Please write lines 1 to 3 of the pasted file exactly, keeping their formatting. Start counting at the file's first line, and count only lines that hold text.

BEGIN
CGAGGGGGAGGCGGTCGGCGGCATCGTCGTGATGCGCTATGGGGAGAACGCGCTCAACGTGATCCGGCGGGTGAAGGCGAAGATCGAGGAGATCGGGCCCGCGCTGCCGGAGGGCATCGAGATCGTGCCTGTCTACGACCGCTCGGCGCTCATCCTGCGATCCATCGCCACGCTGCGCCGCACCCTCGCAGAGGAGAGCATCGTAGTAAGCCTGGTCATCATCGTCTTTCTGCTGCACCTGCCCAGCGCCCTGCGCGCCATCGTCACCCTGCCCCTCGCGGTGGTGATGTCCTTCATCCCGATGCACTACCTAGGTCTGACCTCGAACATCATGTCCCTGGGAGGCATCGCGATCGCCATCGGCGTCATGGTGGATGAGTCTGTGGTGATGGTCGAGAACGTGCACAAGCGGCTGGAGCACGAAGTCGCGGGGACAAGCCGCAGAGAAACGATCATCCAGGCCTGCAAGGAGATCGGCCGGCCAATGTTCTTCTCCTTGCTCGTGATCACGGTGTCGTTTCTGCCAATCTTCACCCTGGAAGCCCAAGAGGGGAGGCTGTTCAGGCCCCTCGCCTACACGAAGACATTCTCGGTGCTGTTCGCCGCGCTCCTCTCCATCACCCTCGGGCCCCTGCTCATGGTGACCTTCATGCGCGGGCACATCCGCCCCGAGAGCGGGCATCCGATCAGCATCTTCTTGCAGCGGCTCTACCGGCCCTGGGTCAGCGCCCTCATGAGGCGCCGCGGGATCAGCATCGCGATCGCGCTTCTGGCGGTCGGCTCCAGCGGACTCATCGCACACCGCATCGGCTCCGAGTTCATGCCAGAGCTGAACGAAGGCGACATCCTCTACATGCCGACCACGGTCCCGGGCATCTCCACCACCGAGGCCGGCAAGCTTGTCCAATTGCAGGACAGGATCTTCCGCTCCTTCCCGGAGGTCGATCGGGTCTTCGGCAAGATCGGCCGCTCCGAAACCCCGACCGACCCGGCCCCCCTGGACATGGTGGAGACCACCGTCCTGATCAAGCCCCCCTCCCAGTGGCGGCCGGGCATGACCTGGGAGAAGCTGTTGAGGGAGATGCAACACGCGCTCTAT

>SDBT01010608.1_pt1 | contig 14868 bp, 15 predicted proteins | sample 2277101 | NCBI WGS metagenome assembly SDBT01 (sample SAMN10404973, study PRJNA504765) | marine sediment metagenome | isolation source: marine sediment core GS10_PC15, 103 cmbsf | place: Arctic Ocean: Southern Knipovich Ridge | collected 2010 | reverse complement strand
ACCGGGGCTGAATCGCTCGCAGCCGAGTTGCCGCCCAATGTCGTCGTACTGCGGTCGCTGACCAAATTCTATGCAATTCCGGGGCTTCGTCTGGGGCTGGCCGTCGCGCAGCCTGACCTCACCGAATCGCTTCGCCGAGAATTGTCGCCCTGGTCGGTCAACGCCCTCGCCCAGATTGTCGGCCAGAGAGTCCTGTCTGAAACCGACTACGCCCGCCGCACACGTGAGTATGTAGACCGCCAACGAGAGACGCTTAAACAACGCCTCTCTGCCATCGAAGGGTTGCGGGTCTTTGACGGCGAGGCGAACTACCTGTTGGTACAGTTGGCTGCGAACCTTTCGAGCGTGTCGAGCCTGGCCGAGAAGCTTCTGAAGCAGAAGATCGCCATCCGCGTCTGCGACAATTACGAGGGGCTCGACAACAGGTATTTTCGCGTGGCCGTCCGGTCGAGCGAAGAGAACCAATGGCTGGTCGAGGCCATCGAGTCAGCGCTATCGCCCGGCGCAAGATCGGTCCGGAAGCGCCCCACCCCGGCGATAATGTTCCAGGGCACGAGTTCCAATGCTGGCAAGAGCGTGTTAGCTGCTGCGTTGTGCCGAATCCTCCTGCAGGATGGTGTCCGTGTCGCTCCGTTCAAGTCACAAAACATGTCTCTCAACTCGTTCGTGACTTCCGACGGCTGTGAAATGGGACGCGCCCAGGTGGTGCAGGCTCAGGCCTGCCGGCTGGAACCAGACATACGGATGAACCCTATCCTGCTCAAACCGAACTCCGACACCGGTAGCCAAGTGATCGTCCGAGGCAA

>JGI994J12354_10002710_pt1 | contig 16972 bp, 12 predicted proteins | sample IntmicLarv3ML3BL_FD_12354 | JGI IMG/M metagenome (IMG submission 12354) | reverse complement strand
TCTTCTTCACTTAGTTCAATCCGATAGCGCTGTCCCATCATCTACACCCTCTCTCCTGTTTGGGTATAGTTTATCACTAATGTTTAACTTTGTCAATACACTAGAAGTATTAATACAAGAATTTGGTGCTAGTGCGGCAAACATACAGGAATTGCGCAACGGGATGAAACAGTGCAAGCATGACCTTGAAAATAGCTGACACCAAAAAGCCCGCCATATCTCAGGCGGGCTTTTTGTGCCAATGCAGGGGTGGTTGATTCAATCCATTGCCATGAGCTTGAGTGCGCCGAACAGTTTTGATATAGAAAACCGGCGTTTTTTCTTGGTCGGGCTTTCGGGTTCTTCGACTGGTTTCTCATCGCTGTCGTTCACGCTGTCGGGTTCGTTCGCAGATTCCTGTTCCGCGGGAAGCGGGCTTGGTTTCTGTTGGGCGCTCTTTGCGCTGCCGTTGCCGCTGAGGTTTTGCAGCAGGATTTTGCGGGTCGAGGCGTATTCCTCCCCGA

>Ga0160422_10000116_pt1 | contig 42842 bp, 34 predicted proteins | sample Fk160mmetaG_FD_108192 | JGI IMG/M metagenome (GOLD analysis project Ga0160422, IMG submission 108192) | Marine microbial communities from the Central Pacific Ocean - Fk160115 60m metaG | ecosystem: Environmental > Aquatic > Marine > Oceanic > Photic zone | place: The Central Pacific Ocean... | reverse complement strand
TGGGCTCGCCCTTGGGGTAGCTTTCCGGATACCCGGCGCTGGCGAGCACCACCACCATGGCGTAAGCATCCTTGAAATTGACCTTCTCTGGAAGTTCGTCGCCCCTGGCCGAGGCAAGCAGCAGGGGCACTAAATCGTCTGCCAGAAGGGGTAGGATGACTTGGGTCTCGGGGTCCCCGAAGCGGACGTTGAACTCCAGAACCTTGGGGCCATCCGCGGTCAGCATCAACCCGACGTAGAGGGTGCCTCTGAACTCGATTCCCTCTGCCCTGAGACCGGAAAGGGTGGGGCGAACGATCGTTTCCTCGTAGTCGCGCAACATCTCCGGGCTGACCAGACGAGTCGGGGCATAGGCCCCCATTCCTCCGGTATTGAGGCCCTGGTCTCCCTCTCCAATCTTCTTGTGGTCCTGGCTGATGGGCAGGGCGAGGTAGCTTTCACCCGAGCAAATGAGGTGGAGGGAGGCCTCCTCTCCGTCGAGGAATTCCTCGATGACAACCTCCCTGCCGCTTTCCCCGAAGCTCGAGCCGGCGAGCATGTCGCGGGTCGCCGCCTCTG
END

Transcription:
CGAGGGGGAGGCGGTCGGCGGCATCGTCGTGATGCGCTATGGGGAGAACGCGCTCAACGTGATCCGGCGGGTGAAGGCGAAGATCGAGGAGATCGGGCCCGCGCTGCCGGAGGGCATCGAGATCGTGCCTGTCTACGACCGCTCGGCGCTCATCCTGCGATCCATCGCCACGCTGCGCCGCACCCTCGCAGAGGAGAGCATCGTAGTAAGCCTGGTCATCATCGTCTTTCTGCTGCACCTGCCCAGCGCCCTGCGCGCCATCGTCACCCTGCCCCTCGCGGTGGTGATGTCCTTCATCCCGATGCACTACCTAGGTCTGACCTCGAACATCATGTCCCTGGGAGGCATCGCGATCGCCATCGGCGTCATGGTGGATGAGTCTGTGGTGATGGTCGAGAACGTGCACAAGCGGCTGGAGCACGAAGTCGCGGGGACAAGCCGCAGAGAAACGATCATCCAGGCCTGCAAGGAGATCGGCCGGCCAATGTTCTTCTCCTTGCTCGTGATCACGGTGTCGTTTCTGCCAATCTTCACCCTGGAAGCCCAAGAGGGGAGGCTGTTCAGGCCCCTCGCCTACACGAAGACATTCTCGGTGCTGTTCGCCGCGCTCCTCTCCATCACCCTCGGGCCCCTGCTCATGGTGACCTTCATGCGCGGGCACATCCGCCCCGAGAGCGGGCATCCGATCAGCATCTTCTTGCAGCGGCTCTACCGGCCCTGGGTCAGCGCCCTCATGAGGCGCCGCGGGATCAGCATCGCGATCGCGCTTCTGGCGGTCGGCTCCAGCGGACTCATCGCACACCGCATCGGCTCCGAGTTCATGCCAGAGCTGAACGAAGGCGACATCCTCTACATGCCGACCACGGTCCCGGGCATCTCCACCACCGAGGCCGGCAAGCTTGTCCAATTGCAGGACAGGATCTTCCGCTCCTTCCCGGAGGTCGATCGGGTCTTCGGCAAGATCGGCCGCTCCGAAACCCCGACCGACCCGGCCCCCCTGGACATGGTGGAGACCACCGTCCTGATCAAGCCCCCCTCCCAGTGGCGGCCGGGCATGACCTGGGAGAAGCTGTTGAGGGAGATGCAACACGCGCTCTAT

>SDBT01010608.1_pt1 | contig 14868 bp, 15 predicted proteins | sample 2277101 | NCBI WGS metagenome assembly SDBT01 (sample SAMN10404973, study PRJNA504765) | marine sediment metagenome | isolation source: marine sediment core GS10_PC15, 103 cmbsf | place: Arctic Ocean: Southern Knipovich Ridge | collected 2010 | reverse complement strand
ACCGGGGCTGAATCGCTCGCAGCCGAGTTGCCGCCCAATGTCGTCGTACTGCGGTCGCTGACCAAATTCTATGCAATTCCGGGGCTTCGTCTGGGGCTGGCCGTCGCGCAGCCTGACCTCACCGAATCGCTTCGCCGAGAATTGTCGCCCTGGTCGGTCAACGCCCTCGCCCAGATTGTCGGCCAGAGAGTCCTGTCTGAAACCGACTACGCCCGCCGCACACGTGAGTATGTAGACCGCCAACGAGAGACGCTTAAACAACGCCTCTCTGCCATCGAAGGGTTGCGGGTCTTTGACGGCGAGGCGAACTACCTGTTGGTACAGTTGGCTGCGAACCTTTCGAGCGTGTCGAGCCTGGCCGAGAAGCTTCTGAAGCAGAAGATCGCCATCCGCGTCTGCGACAATTACGAGGGGCTCGACAACAGGTATTTTCGCGTGGCCGTCCGGTCGAGCGAAGAGAACCAATGGCTGGTCGAGGCCATCGAGTCAGCGCTATCGCCCGGCGCAAGATCGGTCCGGAAGCGCCCCACCCCGGCGATAATGTTCCAGGGCACGAGTTCCAATGCTGGCAAGAGCGTGTTAGCTGCTGCGTTGTGCCGAATCCTCCTGCAGGATGGTGTCCGTGTCGCTCCGTTCAAGTCACAAAACATGTCTCTCAACTCGTTCGTGACTTCCGACGGCTGTGAAATGGGACGCGCCCAGGTGGTGCAGGCTCAGGCCTGCCGGCTGGAACCAGACATACGGATGAACCCTATCCTGCTCAAACCGAACTCCGACACCGGTAGCCAAGTGATCGTCCGAGGCAA